Socio-ecological correlates of meal skipping in community dwelling older adults

Holly Wild, Danijela Gasevic , Robyn L Woods, Joanne Ryan, Michael Berk , Rory Wolfe, John McNeil, Alice J. Owen

Research output: Contribution to conferenceAbstract


Socio-ecological correlates of meal skipping in community dwelling older adults

Ms. Holly Wild1, 2, Dr. Danijela Gasevic1, Prof. John McNeil1, Dr. Alice Owen1 1School of Public Health and Preventive Medicine, Monash University, Melbourne, Australia, 2Nutritional Medicine Department, Torrens University, Melbourne, Australia

SIG - Primary Choice: A. Ageing Age Category: Older adults 65+ yrs

Subject Category: Nutrition

Purpose: Meal skipping may impact the nutritional status of older adults increasing the risk and severity of chronic disease. This study aimed to determine the prevalence and socio-ecological correlates of meal skipping in community dwelling Australian adults aged 70 years of over.

Methods: Cross-sectional analysis of 10,564 adults aged ≥70 years (mean age 78.0 ± 4.1, 54.5% females), participants in the ASPirin in Reducing Events in the Elderly (ASPREE) Longitudinal Study of Older Persons (ALSOP). Factors hypothesized to be associated with meal skipping were self-reported and included: demographic, socio-economic, behavioural, biomedical, social and psychological factors. Meal skipping was assessed via: “How often do you miss meals?”. Participants could choose from a range of answers, from which a binary variable was created ‘rarely/never or yes’. The association between socio-ecological factors and meal skipping was examined using multivariable binary logistic regression. Odd ratios (OR) and 95% confidence intervals (CI) were reported.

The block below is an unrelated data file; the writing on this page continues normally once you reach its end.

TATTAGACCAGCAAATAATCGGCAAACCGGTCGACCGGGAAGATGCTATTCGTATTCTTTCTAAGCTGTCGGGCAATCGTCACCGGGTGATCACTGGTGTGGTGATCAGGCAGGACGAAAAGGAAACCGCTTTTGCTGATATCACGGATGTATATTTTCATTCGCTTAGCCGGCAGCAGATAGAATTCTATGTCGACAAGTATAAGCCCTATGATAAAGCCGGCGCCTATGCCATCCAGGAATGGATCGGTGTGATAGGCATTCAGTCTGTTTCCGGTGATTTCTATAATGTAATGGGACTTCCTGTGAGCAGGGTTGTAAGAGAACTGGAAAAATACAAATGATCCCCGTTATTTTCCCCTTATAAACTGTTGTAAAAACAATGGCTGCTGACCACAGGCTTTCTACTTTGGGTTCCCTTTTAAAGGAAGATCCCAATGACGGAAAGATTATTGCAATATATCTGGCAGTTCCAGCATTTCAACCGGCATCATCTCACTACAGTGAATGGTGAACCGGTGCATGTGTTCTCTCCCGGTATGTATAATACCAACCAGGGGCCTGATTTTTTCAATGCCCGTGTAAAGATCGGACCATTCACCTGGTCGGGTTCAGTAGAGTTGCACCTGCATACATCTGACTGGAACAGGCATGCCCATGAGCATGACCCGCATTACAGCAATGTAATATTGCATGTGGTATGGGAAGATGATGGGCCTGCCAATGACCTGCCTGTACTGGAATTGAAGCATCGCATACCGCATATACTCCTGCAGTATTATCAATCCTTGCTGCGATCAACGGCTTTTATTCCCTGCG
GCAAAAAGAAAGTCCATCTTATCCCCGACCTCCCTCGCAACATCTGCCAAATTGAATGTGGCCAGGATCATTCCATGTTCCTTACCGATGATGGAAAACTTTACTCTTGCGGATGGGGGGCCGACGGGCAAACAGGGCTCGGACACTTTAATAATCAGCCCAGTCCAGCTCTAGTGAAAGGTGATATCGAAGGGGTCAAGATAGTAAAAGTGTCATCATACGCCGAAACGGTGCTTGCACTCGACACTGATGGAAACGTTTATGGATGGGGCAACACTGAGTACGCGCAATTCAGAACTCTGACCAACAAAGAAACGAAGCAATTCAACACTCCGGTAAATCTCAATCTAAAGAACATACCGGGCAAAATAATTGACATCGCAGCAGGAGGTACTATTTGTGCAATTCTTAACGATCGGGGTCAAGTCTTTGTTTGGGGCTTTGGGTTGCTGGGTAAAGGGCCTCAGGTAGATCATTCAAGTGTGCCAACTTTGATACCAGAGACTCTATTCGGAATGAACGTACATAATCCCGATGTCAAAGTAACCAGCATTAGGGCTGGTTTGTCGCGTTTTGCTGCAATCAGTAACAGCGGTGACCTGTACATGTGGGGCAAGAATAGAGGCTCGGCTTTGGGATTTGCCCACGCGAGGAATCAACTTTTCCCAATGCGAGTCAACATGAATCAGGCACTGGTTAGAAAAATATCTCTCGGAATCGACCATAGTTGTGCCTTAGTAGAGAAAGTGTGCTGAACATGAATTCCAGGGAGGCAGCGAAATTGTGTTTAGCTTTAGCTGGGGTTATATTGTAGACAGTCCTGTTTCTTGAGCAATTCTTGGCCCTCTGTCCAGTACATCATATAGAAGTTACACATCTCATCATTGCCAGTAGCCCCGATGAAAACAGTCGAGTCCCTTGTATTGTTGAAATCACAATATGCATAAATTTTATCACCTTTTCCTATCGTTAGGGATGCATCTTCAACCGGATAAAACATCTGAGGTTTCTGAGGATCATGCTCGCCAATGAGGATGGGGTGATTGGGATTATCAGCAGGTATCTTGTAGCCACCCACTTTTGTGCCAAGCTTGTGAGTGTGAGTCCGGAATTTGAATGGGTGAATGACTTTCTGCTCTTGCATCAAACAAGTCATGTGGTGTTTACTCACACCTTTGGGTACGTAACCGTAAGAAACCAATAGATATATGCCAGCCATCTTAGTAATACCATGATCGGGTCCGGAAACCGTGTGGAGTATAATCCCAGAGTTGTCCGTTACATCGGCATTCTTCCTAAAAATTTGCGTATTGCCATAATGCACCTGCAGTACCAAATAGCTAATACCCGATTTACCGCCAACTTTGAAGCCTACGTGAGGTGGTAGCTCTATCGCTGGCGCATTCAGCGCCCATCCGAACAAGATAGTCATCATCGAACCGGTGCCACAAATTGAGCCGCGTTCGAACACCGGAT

Results: The prevalence of any meal skipping in this cohort was 19.5%. The odds (OR [95%CI]) of meal skipping were lower in adults aged 85+ years (vs. 70-74 years 0.58 (0.47-0.73), those who lived outside urban areas (vs urban 0.81 [0.62-0.83]), and with ≤12 years of education (vs >12 years 0.84 [0.72-0.92]). Higher odds of meal skipping were observed for those who lived alone (vs those living with others 1.72 [1.54-1.92]), were current smokers (vs never smoked 2.39 [1.8-3.10]), consumed over 4 alcohol drinks per day (vs never drinkers 1.56 [1.12-2.18]), had self-reported poor oral health (vs self-reported excellent oral health 1.57 [1.00 -2.46]), experienced regular physical pain (vs rarely or no pain 1.23 [1.02 – 1.48]), or with depressive symptoms (vs who experience them rarely or never 1.43 [1.21-1.83]).

Conclusion: The results indicate that one fifth of the population of apparently healthy older adults skip meals. Greater meal skipping was observed among those who reported living alone, current smoking and greater alcohol consumption, poor oral health, regular physical pain and depressive symptoms. Addressing thesecorrelates of meal skipping may assist in targeting interventions to improve nutritional reserve and advance healthy ageing.
Original languageEnglish
Publication statusPublished - 8 Jul 2022
EventInternational Journal of Behavioral Nutrition and Physical Activity - Phoenix, United States
Duration: 18 May 202221 May 2022
Conference number: 21


ConferenceInternational Journal of Behavioral Nutrition and Physical Activity
Abbreviated titleISBNPA
Country/TerritoryUnited States
Internet address


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